Healing through art and culture will be front and centre when the Manitoba Inuit Association’s Red Amautiit project pays a visit to each Kivalliq community in March and April.
Established in 2008, the Manitoba Inuit Association is the representative organization for Inuit living in Manitoba.
Association executive-director Rachel Dutton said the genesis of the project came about due to the efforts of a community of Inuit women the association has been working with in Winnipeg during the past couple of years.
She said the community of Inuit women and girls they’re working with have all been deeply impacted by Missing and Murdered Indigenous Women and Girls (MMIWG) in their family.
“This is new work for our organization in reaching-out to these particular families and their loved ones,” said Dutton.
“So we were hosting some traditional Inuit sewing circles this past winter to bring the women and their family members together to create a community of support amongst them, and they decided what they wanted to do was sew their version of the Red Dress, which is the Red Amautiit.
“The Inuk seamstress who helped them sew the Red Amautiit, Gale Gruben, came-up from the Inuvialuit region (Inuvialuit Nunangit Sannaiqtuaq) to help and she is now our Red Amautiit project manager.”
Dutton said it was a profound experience to see the Inuit women come together, create the amautiit and share their stories.
She said it was decided they would love to offer the experience to other women, girls and families affected by MMIWG, if funding could be found to finance the project.
That funding was ultimately provided by the MMIWG Commemoration Fund through the Government of Canada’s Department of Women and Gender Equality.
“We were granted national-level funding, nearly $500,000, to bring this initiative to 13 Inuit communities, which will include every community in the Kivalliq,” said Dutton.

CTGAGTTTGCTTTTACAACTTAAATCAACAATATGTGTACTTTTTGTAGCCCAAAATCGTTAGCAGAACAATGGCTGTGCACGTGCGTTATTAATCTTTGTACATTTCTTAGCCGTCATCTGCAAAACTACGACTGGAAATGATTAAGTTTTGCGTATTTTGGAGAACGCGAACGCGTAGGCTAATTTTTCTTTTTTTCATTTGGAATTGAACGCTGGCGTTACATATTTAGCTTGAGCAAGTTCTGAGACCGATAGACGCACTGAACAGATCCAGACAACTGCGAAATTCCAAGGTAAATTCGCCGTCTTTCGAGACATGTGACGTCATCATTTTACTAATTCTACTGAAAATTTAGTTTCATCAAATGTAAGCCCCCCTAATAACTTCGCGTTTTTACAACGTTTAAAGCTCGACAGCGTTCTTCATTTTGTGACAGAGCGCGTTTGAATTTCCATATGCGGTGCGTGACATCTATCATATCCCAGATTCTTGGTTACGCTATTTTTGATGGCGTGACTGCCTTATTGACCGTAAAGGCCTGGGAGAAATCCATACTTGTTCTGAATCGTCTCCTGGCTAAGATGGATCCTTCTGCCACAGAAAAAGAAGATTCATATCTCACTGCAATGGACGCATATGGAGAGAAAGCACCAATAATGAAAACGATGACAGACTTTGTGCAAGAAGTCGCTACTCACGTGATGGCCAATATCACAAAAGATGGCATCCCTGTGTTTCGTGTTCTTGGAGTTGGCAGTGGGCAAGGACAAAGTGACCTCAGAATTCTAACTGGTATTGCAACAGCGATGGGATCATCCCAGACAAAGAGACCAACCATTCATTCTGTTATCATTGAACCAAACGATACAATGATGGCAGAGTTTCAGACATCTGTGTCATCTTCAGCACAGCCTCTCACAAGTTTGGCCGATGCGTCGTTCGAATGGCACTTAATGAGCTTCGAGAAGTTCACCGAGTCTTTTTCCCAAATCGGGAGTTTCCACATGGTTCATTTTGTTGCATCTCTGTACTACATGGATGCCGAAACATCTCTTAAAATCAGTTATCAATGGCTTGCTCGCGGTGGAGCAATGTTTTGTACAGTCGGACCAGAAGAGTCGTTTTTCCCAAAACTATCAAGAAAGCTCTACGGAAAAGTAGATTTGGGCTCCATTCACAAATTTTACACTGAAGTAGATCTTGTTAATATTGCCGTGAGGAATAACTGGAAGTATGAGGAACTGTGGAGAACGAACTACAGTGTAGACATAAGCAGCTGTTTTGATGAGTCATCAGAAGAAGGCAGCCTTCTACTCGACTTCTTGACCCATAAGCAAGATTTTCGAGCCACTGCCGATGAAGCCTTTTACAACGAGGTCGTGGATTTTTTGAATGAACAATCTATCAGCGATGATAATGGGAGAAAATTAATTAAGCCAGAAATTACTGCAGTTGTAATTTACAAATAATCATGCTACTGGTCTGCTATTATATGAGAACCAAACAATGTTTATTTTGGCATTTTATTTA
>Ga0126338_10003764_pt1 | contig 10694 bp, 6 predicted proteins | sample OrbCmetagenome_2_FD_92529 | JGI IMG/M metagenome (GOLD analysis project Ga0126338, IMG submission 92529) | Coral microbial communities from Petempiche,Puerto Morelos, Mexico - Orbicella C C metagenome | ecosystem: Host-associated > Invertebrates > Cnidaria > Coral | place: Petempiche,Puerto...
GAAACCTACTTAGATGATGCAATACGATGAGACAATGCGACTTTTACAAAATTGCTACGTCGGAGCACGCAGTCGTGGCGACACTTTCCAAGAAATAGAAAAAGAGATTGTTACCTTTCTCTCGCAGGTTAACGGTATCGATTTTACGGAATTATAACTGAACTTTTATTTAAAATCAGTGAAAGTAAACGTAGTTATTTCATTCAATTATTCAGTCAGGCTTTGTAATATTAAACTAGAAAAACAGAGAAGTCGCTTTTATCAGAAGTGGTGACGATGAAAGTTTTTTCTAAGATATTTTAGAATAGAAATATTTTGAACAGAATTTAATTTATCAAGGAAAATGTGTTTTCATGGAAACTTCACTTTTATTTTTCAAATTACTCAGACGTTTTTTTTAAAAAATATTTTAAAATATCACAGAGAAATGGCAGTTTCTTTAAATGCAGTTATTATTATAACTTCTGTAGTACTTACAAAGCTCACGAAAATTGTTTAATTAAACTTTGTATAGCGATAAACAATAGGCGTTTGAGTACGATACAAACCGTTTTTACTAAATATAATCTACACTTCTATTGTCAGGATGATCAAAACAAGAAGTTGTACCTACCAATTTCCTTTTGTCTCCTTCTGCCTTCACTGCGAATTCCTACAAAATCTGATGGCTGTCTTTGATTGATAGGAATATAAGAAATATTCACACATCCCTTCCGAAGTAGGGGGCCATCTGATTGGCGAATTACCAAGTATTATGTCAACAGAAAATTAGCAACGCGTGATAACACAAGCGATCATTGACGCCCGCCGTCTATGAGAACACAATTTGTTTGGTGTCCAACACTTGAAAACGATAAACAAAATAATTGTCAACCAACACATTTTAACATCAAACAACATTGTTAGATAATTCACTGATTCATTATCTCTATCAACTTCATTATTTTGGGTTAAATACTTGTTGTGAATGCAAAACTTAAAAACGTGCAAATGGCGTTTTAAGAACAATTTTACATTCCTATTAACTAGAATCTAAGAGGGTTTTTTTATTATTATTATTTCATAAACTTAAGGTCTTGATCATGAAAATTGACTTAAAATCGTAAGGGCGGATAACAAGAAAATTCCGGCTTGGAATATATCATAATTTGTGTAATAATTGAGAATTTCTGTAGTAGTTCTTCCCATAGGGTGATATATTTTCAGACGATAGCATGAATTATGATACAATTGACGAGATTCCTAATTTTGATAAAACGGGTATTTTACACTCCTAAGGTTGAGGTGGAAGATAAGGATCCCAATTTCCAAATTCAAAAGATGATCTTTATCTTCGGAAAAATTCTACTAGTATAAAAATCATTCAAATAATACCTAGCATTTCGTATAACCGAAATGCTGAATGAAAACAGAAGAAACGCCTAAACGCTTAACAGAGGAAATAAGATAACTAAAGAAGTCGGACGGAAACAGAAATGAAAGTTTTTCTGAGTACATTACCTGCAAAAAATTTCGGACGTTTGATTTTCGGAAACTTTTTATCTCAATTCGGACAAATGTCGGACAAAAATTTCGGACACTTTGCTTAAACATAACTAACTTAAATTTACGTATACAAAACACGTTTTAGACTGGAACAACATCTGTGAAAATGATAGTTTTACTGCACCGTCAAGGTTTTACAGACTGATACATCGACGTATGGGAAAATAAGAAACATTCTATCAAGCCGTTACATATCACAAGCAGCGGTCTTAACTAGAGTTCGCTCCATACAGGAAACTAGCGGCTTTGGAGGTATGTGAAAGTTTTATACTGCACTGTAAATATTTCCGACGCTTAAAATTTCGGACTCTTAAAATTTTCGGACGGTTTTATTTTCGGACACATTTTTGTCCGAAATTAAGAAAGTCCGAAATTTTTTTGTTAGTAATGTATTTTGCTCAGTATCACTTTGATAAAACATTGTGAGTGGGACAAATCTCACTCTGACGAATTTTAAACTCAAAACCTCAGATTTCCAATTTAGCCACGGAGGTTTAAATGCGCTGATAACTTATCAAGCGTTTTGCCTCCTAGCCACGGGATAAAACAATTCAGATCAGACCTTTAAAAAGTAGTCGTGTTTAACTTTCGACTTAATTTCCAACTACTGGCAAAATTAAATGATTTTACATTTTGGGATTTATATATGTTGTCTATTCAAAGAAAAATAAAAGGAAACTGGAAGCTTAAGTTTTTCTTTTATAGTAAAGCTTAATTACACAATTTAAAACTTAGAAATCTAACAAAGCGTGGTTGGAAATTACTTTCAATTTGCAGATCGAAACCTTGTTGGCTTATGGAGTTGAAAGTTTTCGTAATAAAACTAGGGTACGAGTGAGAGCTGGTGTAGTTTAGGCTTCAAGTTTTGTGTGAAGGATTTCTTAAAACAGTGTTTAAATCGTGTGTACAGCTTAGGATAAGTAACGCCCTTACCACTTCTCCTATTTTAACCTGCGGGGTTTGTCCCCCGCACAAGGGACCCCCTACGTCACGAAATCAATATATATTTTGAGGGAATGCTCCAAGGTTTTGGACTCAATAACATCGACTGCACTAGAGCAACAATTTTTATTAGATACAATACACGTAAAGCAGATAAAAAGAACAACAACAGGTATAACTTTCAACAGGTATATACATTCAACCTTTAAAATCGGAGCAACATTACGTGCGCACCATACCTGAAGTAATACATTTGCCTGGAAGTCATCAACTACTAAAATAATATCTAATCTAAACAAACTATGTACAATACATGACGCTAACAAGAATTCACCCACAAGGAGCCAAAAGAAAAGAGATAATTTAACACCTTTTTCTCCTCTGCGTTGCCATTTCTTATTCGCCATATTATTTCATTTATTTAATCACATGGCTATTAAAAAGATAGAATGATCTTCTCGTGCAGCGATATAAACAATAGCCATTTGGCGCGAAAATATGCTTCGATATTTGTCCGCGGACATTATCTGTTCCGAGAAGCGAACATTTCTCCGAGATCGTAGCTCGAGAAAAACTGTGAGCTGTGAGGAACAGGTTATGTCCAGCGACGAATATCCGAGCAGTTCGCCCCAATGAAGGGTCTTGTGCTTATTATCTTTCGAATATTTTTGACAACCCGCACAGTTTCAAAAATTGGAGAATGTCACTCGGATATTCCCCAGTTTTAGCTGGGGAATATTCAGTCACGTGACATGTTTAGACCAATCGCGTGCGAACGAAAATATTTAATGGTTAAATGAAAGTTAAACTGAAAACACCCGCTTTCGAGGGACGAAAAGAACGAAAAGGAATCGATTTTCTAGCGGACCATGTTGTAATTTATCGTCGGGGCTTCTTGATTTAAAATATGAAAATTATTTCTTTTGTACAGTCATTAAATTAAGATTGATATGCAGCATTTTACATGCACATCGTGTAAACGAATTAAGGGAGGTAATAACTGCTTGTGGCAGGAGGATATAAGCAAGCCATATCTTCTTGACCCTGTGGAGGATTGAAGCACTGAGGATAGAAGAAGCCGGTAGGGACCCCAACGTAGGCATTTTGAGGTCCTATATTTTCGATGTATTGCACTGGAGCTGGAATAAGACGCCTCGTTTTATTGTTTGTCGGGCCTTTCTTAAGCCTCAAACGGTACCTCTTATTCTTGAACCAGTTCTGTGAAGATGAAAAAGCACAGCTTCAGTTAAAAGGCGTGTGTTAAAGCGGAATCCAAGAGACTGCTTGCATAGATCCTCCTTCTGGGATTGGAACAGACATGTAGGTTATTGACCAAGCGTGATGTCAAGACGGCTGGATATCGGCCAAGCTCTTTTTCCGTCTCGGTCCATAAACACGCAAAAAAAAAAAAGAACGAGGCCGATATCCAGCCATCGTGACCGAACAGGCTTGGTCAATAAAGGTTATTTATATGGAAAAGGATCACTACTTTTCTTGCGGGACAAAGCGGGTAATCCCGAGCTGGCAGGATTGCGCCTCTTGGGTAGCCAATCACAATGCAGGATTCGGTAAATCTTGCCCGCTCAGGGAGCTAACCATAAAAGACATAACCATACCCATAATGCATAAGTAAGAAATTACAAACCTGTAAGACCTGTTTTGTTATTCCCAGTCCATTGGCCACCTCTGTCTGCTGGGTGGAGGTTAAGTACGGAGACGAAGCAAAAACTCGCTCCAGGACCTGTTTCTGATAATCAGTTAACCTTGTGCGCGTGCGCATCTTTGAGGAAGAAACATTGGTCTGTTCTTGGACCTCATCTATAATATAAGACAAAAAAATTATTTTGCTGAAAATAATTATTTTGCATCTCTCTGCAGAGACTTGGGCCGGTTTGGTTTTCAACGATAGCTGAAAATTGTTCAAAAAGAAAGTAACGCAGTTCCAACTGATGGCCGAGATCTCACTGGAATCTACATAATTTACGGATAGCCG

“Gale (Gruben) and our Inuit family support worker, Janet Kanayok, will travel to each community to host the sewing groups for three-or-four-days at a time.
“We’re expecting to see 13 red amautiit, that will look very different, completed during the next 18 months.
“We’ll also be bringing a representative from each family that participated in the project down to Winnipeg for a community feast to commemorate their MMIWG.”
Dutton said the Manitoba Inuit Association will be contacting a number of the country’s larger museums, such as the National Art Gallery in Ottawa, and the Winnipeg Art Gallery, which opens its Inuit Art Centre this coming fall, about the project.
She said the association hopes to have either temporary or permanent exhibits of the Red Amautiit project at the museums to make space for Inuit stories of MMIWG.
“So, that’s kind of the big plan at this point.
“It wasn’t hatched-up in a boardroom. It was something that was really organic and just happen here in the Inuit community of Winnipeg.
“And it’s such a helpful tool of healing, that we really want to share it with other communities.”